Pucherite, whose name comes from the actual mine shaft (Pucher Shaft) from where the first specimens were found, is a rare bismuth vanadate mineral.
Pucherite is found at the Wolfgang Mine near Schneeburg in Saxony, Germany and a few other places.
The Wolfgang Mine is the mine that contains the Pucher Shaft.
The bismuth in this mineral has an effect similar to the presence of lead in other minerals.
It increases both the density and luster.
Pucherite has a significant specific gravity of around 6.5 and a bright adamantine luster.
Pucherite is trimorphous with two other minerals: dreyerite and
All three minerals have the same chemistry, BiVO4, but they all have different structures.
This is reflected in the fact that pucherite is orthorhombic, clinobisvanite is monoclinic and dreyerite is tetragonal in symmetry.
The differing structures has a slight effect on the overall yellow color of the group.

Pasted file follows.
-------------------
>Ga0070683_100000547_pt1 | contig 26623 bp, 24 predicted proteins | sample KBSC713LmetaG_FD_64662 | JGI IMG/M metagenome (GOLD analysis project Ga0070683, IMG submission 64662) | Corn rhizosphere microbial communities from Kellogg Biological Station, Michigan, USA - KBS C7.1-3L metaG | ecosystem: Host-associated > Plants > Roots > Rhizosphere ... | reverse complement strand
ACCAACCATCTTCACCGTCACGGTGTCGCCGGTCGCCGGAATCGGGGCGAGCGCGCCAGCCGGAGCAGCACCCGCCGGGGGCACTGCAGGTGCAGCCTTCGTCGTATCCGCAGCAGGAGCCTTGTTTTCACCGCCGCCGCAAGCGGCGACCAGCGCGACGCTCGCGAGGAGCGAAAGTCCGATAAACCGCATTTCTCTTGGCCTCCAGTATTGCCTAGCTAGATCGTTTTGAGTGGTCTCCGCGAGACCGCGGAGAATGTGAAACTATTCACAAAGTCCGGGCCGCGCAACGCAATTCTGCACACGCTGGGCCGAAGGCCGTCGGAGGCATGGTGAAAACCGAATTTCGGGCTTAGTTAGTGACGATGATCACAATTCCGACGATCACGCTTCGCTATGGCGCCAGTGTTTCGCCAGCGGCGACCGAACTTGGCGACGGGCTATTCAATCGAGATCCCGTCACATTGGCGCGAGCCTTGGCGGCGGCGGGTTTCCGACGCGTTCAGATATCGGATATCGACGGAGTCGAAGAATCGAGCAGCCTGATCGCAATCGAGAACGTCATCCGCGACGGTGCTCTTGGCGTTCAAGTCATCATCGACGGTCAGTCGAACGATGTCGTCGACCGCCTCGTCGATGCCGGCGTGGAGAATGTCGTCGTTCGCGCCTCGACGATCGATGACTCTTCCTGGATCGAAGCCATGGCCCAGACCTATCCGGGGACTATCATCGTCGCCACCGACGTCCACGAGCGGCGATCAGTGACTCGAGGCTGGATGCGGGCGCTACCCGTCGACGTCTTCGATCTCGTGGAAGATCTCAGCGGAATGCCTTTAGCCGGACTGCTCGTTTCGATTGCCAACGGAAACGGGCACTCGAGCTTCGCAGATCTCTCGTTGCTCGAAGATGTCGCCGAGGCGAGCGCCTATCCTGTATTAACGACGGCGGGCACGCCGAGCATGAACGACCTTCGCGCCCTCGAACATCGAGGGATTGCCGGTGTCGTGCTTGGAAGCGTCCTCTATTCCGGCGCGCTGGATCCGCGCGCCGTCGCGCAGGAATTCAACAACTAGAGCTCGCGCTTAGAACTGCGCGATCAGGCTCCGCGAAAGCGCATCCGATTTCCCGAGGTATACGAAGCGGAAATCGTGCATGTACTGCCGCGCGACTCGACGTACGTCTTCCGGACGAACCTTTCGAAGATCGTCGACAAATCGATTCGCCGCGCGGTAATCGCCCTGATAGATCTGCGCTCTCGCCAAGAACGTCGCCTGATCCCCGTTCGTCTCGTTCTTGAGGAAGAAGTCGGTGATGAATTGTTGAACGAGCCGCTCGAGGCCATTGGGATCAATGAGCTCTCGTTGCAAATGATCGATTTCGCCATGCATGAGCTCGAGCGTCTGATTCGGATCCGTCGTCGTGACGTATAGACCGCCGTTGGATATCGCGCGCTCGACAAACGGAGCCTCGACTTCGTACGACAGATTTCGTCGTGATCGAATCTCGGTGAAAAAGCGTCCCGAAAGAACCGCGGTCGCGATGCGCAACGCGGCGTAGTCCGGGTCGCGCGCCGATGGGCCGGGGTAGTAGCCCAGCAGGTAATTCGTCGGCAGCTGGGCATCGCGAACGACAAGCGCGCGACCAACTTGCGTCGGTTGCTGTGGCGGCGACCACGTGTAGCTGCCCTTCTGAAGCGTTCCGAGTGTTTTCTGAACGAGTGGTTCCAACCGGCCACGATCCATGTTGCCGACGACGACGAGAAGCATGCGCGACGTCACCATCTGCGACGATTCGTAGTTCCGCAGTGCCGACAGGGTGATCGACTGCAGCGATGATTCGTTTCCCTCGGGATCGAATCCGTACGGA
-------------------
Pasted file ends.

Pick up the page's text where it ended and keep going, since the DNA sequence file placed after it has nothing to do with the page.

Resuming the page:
Since the chemistry is the same, any change in the color of pure samples must be due to the structural differences.
Dreyerite is typically orange-yellow to brownish yellow while clinobisvanite is just yellow to yellowish red, but pucherite is a dark reddish brown to less likely brownish yellow.
- Color is dark reddish brown to brownish yellow.
- Luster is vitreous to adamantine.
- Transparency: Crystals are transparent to translucent.
- Crystal System is orthorhombic.
- Crystal Habits include tabular well formed crystals with curved faces and sharp angles.
Also acicular crystals and earthy masses.
- Cleavage is perfect.
- Fracture is conchoidal.
- Hardness is 4.
- Specific Gravity is approximately 6.3 - 6.7 (heavy for translucent
- Streak is yellow.
- Associated Minerals are
- Notable Occurrences are limited to Schneeburg, Saxony, Germany and Brejauba, Minas Gerais, Brazil.
- Best Field Indicators are color, crystal habit, density, luster and associations.